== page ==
Control Ancillary Services Costs Negotiate better contracts and minimize expenses BY DAN SCHNEIDER

Most ASC administra- tors wear multiple hats and

manage myriad

tasks. One of those hats is to keep a close eye on

the recurring monthly expenses that keep the lights on and the business running in their ASC. Because these expense categories—such as tele- com, waste hauling, property tax, bank fees, utilities and maintenance contracts—often cross departments, we sometimes see an underlying, unintentional mindset that should be addressed before the spend can be properly managed.

The mindset I am talking about is that of “it’s not my job,” which, in many cases, stems from a lack of inter-departmental communi- cation. Don’t get me wrong—it is not necessarily that the administra- tors don’t want to properly manage these areas, they simply assume that someone else from another depart- ment is handling them. For exam- ple, somebody in the IT department might negotiate a new phone and Internet contract but then neglect to communicate the new lower rates to the accounting department. Then, when the bill comes, the new rates that the IT team worked so hard to contract don’t show up, and as a result, the company continues to pay the higher rates. No one has been told to make sure the new rates go into effect. Culturally,

if you uncover and

address this kind of inter-depart- mental non-communication, you

Contracts often hide annual rate changes and terms and conditions that significantly drive up the pricing. Unfortunately, many people get so hung up on the rates that they ignore all the other hidden charges.”

—Dan Schneider SIB Fixed Cost Reduction

can begin to control the unmanaged spends of the bottom 10 to 20 per- cent of your general ledger (GL) expenses—like phone and inter- net, printer-copier leases, waste removal, utilities, payroll service, document storage and shredding— more effectively. Addressing

pricing. Unfortunately, many people get so hung up on the rates that they ignore all the other hidden charges. The actual rate, no matter how com- petitive, is only a small piece of the overall cost and the rest can usually be negotiated. When reviewing your contracts pay attention to: ■■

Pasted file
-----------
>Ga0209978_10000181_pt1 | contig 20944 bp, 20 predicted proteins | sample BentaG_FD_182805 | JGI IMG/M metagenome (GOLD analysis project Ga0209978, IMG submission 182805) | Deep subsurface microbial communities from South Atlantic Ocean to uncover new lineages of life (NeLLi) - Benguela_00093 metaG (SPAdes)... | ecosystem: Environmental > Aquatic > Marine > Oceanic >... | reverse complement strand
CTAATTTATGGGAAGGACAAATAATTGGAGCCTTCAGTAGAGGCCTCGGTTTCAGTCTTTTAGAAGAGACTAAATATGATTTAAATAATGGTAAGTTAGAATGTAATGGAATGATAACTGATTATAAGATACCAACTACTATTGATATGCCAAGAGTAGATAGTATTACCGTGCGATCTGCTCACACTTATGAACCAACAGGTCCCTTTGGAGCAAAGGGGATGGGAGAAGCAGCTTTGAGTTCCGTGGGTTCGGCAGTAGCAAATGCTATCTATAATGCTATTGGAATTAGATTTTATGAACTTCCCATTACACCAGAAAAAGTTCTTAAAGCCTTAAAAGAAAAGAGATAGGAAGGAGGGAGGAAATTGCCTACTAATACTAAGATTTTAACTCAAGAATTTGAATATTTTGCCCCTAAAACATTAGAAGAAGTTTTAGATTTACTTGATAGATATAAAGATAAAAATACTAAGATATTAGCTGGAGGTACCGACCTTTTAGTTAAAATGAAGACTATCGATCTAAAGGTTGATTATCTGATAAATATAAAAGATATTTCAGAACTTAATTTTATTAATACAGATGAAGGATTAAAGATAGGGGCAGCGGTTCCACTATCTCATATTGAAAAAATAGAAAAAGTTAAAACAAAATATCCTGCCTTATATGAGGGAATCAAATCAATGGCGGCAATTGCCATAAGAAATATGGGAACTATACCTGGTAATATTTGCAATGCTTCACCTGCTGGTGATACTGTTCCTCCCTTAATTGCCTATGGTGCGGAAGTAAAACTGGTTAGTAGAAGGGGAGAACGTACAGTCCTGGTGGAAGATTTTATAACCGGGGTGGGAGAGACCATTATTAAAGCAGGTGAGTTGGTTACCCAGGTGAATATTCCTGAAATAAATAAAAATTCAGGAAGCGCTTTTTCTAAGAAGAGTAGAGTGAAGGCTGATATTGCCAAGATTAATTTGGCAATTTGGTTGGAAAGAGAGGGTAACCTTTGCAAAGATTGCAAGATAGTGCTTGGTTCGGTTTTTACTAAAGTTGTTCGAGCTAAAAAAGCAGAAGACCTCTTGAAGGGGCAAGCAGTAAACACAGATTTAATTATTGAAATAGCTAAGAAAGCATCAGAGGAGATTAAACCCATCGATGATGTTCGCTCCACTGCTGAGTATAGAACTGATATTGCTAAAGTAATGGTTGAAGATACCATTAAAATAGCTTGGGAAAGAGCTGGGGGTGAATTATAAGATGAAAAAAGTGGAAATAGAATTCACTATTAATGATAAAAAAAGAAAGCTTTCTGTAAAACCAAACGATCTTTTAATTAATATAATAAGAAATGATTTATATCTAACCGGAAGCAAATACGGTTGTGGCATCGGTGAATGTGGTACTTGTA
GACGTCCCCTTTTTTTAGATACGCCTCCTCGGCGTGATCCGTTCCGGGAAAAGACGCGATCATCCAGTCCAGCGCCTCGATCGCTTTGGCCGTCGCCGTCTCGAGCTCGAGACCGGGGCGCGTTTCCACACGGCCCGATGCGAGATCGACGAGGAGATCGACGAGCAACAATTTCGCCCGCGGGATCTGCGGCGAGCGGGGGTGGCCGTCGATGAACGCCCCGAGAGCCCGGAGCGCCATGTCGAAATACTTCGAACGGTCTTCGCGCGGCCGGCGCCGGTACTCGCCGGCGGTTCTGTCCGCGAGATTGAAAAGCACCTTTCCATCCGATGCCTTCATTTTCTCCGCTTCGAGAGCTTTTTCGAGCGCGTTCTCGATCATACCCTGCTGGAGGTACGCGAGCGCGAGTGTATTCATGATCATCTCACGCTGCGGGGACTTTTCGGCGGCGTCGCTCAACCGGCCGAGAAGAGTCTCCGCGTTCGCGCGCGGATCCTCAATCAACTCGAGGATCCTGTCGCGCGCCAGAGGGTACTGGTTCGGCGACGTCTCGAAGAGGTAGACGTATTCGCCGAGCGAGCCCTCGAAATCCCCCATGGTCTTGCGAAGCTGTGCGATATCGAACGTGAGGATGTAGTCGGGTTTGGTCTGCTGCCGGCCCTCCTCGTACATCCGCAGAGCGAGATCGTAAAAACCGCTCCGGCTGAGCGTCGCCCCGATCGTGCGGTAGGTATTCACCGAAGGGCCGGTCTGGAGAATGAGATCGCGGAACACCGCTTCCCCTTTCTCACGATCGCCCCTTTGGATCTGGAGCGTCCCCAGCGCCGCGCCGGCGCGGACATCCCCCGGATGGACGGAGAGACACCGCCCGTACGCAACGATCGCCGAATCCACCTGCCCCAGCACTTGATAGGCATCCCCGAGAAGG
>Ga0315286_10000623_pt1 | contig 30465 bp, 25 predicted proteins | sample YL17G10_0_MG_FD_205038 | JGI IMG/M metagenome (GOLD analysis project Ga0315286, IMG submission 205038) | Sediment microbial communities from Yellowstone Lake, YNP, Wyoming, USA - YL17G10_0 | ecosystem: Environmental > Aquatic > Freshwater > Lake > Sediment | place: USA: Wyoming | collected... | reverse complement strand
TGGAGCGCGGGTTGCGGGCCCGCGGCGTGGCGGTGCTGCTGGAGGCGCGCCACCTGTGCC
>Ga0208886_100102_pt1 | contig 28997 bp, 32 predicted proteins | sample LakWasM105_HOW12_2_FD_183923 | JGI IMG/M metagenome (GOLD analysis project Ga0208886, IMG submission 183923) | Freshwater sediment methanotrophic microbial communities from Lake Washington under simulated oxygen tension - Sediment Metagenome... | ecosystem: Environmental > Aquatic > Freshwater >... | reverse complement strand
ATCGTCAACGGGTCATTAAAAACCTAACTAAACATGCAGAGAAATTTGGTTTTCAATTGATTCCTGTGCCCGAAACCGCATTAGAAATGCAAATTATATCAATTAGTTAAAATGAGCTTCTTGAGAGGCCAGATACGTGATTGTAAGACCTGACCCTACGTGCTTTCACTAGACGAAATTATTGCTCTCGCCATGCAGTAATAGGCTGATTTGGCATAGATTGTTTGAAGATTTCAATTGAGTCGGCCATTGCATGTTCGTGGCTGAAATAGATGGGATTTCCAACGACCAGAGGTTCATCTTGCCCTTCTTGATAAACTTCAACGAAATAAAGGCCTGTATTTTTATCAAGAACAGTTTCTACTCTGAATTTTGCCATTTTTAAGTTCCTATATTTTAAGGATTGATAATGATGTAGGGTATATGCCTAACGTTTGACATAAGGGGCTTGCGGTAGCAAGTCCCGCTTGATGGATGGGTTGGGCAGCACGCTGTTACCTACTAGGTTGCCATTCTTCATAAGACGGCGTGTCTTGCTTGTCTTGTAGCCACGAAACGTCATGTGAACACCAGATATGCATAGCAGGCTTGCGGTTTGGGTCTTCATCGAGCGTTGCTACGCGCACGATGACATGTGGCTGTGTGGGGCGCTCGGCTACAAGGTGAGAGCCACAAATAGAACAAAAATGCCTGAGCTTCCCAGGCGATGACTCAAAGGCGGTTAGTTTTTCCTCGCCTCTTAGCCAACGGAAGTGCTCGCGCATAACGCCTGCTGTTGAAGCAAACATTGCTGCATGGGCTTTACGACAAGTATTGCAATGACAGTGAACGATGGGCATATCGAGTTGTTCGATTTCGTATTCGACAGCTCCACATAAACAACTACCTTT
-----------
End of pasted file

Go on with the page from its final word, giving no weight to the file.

auto-renew clauses

■■ signatures at manager levels price escalators

■■ ■■ hyperlinks

■■ companywide contract term policies ■■

this communication

issue is just the first step. You can further reduce costs on many of these ancillary services that are not neces- sarily part of your core business but add up to a large part of your oper- ating budget. For example, look at your contract language. It’s the lan- guage in the contract and the addi- tional charges that make the biggest difference in your overall invoice. The added taxes, fees and surcharges can grossly inflate your bill, mak- ing even the greatest rate insignifi- cant. Contracts often hide annual rate changes and terms and condi- tions that significantly drive up the

fuel charges. Auto-renew clauses or evergreen clauses mean that your agreements automatically renew for an equal term. This can lock you into another year or more of service with less than ideal terms. Instead, negotiate your contracts to auto-renew month-to- month after the initial term. Make sure that the contract sign- ers are from the senior level man- agement of your organization. Some vendors and service providers might use deceptive practices to get low- level employees to make contract changes and sign renewals. Desig- nate official signers and communi- cate who they are to all employees who interact with vendors. Train your employees not to sign agree- ments at all and to be careful not to commit to verbal agreements dur- ing phone calls or when vendors are onsite.

Price escalators are a percent- age or a fixed dollar amount that a vendor can raise your rate when

The advice and opinions expressed in this column are those of the author and do not represent official Ambulatory Surgery Center Association policy or opinion. 22 ASC FOCUS SEPTEMBER 2019 |

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